Venice has some of the best and most unique shops I have ever seen. Starting with stores specialising in local crafts and finishing with high fashion and fine jewellery shops, the city on water is a veritable Aladin’s cave for whimsical, wonderful and wacky things.
My most favourite shops are the ones where the traditional Venetian masks are made and sold. In them you can actually watch the craftsmen skilfully making fabulously ornate masks for the revived tradition of Carnival. I also love the fine jewellery shops lining the arcades of St. Mark’s Square. No, I can’t afford to shop in them, but their window displays make me swoon over some of the most original and aspirational jewellery pieces I have ever seen.
Add to this the shops dedicated to handmade papers, historical costumes, Borsalino hats and original Murano glass and you have an inspiring mix to explore all day long.
5. Explore Venice By Foot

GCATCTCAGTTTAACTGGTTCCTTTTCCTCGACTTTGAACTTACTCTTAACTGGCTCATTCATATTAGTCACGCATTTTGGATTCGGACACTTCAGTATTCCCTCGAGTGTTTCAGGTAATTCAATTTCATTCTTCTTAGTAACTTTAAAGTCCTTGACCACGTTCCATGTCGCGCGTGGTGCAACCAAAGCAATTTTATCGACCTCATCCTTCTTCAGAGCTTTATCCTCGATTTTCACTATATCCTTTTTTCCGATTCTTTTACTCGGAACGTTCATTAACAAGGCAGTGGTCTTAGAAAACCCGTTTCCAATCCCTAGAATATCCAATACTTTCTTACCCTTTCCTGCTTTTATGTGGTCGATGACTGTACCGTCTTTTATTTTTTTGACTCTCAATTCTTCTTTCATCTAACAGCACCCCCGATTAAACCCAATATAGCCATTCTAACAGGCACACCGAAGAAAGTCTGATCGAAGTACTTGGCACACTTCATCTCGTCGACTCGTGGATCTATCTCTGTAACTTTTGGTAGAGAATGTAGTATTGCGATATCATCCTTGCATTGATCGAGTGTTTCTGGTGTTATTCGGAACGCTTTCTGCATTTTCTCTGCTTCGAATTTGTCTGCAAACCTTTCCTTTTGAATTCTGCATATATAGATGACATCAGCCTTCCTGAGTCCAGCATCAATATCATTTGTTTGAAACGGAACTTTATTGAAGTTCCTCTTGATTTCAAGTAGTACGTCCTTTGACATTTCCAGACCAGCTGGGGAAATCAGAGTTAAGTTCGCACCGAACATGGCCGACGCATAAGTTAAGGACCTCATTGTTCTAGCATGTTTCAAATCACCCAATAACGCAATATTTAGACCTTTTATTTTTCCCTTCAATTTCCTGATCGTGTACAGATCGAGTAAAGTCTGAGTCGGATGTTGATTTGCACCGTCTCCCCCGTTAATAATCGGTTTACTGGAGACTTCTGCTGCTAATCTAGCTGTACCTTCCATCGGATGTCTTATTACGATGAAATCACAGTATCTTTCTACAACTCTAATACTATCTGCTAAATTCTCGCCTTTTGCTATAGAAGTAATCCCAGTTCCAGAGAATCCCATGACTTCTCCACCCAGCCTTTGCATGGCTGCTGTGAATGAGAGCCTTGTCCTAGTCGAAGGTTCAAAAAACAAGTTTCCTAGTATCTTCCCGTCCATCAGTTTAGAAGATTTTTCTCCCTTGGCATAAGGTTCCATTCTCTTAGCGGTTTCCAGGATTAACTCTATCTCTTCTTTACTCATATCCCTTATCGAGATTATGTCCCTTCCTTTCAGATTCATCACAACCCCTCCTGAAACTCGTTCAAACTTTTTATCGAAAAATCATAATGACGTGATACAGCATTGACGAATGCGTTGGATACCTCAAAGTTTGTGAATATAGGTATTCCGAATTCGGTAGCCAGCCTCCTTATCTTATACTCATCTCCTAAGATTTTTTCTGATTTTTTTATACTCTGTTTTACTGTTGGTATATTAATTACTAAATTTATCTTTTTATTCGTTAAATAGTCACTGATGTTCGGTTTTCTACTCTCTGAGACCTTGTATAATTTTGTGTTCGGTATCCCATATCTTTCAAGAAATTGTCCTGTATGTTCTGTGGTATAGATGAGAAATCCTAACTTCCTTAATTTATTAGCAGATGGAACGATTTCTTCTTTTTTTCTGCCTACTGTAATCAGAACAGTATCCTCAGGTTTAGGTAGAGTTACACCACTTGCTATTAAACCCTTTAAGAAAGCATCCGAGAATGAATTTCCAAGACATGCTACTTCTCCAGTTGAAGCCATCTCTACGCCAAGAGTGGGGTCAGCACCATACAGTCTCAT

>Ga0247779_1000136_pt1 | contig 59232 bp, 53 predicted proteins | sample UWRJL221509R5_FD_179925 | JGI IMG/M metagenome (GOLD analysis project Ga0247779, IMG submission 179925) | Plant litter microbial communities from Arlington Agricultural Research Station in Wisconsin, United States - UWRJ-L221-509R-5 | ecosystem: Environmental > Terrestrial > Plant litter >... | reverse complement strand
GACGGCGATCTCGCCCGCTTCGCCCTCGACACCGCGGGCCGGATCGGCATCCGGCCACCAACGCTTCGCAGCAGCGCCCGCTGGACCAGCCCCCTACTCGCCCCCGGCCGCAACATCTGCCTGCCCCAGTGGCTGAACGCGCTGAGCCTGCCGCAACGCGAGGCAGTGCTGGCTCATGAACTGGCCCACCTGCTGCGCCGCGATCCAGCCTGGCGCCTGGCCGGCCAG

Venice is very manageable by foot. Just make sure that you wear your most comfortable shoes and take regular breaks in the white hot summer days.
Walking is great for exploring the hidden corners of this inspiring city, which can’t be glimpsed from a vaporetto. You don’t need to have a plan or a destination in mind. Just take the first street you come across and follow it until it merges into another, opens into a square or goes over a bridge. From there, pick another little street, one of those narrow ones where you can touch the walls of the houses on its opposite sides simply by stretching out your arms.
There is something so magical to get lost in Venice accidentally on purpose. You discover little shortcuts, which a vaporetto would take much longer to circumnavigate. You come across little scenes of daily Venetian life, like a boat moored right in front of a door which leads to water. And your camera seems to have a life of its own as it can’t stop snapping every single line of freshly laundered clothes which hang over the canals.
If you are walking around Venice with kids and a buggy, usually it is quite easy to either carry the buggy over the bridges or roll it up or down step by step. People are also very kind and there is always someone offering to help.
I hope that my five tips above will come in handy when you are in Venice. Don’t forget to let me know what you would add to this list.
Explore Venice and enjoy it! Have a wonderful time and at the end of the day be sure that every eurocent you spend there keeps this wonderful city afloat.